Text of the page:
MACD, which stands for Moving Average Convergence / Divergence, is a technical analysis indicator created by Gerald Appel in the 1960s. It shows the difference between a fast and slow exponential moving average (EMA) of closing prices. During the 1980s MACD proved to be a valuable tool for any trader. The standard periods recommended back in the 1960s by Gerald Appel are 12 and 26 days:
MACD = EMA of price – EMA of price
A signal line (or trigger line) is then formed by smoothing this with a further EMA. The standard period for this is 9 days,
signal = EMA of MACD
The difference between the MACD and the signal line is often calculated and shown not as a line, but a solid block histogram style. This construction was made by Thomas Aspray in 1986. The calculation is simply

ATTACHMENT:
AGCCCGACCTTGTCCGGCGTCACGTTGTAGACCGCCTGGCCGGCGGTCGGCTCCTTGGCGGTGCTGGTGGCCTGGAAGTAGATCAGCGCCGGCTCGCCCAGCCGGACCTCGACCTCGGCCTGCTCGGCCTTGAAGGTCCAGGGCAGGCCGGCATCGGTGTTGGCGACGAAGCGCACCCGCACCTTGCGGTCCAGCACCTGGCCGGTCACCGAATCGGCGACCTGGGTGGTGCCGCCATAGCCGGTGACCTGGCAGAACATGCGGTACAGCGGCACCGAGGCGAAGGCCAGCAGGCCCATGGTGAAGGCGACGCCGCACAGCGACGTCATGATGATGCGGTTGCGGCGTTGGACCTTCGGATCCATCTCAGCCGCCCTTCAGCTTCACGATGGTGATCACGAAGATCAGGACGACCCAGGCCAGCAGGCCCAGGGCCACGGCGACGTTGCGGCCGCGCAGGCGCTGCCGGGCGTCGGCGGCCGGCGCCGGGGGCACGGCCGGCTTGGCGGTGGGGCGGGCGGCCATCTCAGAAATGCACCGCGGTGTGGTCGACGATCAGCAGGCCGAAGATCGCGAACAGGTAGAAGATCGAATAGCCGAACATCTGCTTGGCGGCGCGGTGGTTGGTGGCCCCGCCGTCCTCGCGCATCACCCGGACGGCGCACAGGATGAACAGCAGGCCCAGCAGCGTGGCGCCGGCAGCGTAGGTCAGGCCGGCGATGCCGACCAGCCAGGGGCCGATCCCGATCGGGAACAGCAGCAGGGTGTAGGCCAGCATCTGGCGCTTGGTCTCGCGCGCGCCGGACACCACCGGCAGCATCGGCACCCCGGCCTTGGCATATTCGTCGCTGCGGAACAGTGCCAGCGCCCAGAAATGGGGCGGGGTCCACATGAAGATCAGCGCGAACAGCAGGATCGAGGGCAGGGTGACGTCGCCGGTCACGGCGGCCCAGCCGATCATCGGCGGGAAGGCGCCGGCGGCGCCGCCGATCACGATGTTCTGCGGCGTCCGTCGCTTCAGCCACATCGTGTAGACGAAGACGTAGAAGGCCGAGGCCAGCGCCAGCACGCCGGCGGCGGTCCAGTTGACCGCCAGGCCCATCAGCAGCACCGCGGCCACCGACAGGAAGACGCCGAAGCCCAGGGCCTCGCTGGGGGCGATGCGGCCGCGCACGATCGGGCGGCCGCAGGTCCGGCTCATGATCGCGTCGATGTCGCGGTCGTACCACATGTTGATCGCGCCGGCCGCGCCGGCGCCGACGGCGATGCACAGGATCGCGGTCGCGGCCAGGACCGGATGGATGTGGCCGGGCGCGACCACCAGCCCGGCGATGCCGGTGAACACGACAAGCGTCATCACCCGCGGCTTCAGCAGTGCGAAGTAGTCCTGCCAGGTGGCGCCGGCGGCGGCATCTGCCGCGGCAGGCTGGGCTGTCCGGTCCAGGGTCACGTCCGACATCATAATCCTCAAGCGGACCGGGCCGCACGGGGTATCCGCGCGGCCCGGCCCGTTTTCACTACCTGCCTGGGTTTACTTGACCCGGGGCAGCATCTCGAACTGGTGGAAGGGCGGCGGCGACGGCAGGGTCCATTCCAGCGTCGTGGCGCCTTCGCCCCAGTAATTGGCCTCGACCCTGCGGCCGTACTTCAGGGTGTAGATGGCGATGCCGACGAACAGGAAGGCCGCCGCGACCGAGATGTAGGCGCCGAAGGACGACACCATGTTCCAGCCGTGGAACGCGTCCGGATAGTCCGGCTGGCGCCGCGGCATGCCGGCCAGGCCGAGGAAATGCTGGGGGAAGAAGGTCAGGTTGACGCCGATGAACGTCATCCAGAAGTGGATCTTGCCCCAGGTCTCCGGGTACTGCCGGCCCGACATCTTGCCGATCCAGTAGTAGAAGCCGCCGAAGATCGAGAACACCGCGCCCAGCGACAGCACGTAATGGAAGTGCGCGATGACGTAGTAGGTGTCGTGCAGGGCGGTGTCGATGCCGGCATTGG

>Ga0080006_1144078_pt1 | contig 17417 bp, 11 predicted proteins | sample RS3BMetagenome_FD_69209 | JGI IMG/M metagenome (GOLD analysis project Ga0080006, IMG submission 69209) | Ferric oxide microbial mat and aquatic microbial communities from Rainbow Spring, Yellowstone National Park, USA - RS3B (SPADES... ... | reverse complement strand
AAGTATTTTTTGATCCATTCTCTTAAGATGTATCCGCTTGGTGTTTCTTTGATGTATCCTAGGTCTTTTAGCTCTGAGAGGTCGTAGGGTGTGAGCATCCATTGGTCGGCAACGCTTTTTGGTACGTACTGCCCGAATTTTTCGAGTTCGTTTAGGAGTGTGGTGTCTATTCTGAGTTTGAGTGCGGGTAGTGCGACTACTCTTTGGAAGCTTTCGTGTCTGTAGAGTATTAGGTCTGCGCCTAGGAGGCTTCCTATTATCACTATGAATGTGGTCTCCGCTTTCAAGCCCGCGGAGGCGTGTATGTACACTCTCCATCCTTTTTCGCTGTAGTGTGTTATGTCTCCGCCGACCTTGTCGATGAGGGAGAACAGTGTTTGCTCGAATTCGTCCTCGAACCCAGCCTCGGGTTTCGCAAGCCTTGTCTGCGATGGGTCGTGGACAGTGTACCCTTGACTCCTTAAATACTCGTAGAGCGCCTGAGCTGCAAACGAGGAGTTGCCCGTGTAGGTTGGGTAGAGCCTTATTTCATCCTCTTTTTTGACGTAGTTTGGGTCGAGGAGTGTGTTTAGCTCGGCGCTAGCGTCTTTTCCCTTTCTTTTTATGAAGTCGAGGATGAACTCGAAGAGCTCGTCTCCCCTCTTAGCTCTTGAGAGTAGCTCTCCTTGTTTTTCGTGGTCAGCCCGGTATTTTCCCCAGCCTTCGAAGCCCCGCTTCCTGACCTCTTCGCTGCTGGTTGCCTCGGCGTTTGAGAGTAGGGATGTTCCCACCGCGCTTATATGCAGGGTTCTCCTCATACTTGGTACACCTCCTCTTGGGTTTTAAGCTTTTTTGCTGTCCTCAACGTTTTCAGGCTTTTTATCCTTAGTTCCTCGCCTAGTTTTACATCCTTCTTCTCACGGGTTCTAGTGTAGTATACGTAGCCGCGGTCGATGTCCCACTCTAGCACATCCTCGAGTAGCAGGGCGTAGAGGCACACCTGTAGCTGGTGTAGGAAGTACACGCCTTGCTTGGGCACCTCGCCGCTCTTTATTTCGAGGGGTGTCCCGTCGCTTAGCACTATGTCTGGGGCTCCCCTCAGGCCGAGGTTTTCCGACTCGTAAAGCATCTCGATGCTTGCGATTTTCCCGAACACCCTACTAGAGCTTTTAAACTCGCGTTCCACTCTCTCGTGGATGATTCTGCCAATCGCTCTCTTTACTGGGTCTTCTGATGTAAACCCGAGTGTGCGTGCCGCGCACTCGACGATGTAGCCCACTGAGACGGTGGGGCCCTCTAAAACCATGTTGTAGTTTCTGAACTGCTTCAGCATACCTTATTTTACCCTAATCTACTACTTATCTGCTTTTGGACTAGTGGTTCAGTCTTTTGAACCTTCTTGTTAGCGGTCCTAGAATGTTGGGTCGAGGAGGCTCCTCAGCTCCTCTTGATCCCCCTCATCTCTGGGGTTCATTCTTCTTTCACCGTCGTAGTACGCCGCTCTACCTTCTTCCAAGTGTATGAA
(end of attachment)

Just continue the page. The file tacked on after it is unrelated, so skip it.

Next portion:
histogram = MACD − signal
The example graph above right shows all three of these together. The upper graph is the prices. The lower graph has the MACD line in blue and the signal line in red. The solid white histogram style is the difference between them.
The set of periods for the averages, often written as say 12,26,9, can be varied. Appel and others have experimented with various combinations.
Source: Charts created using TradeStation. ©TradeStation Technologies, 2001-2009. All rights reserved. www.TradeStation.com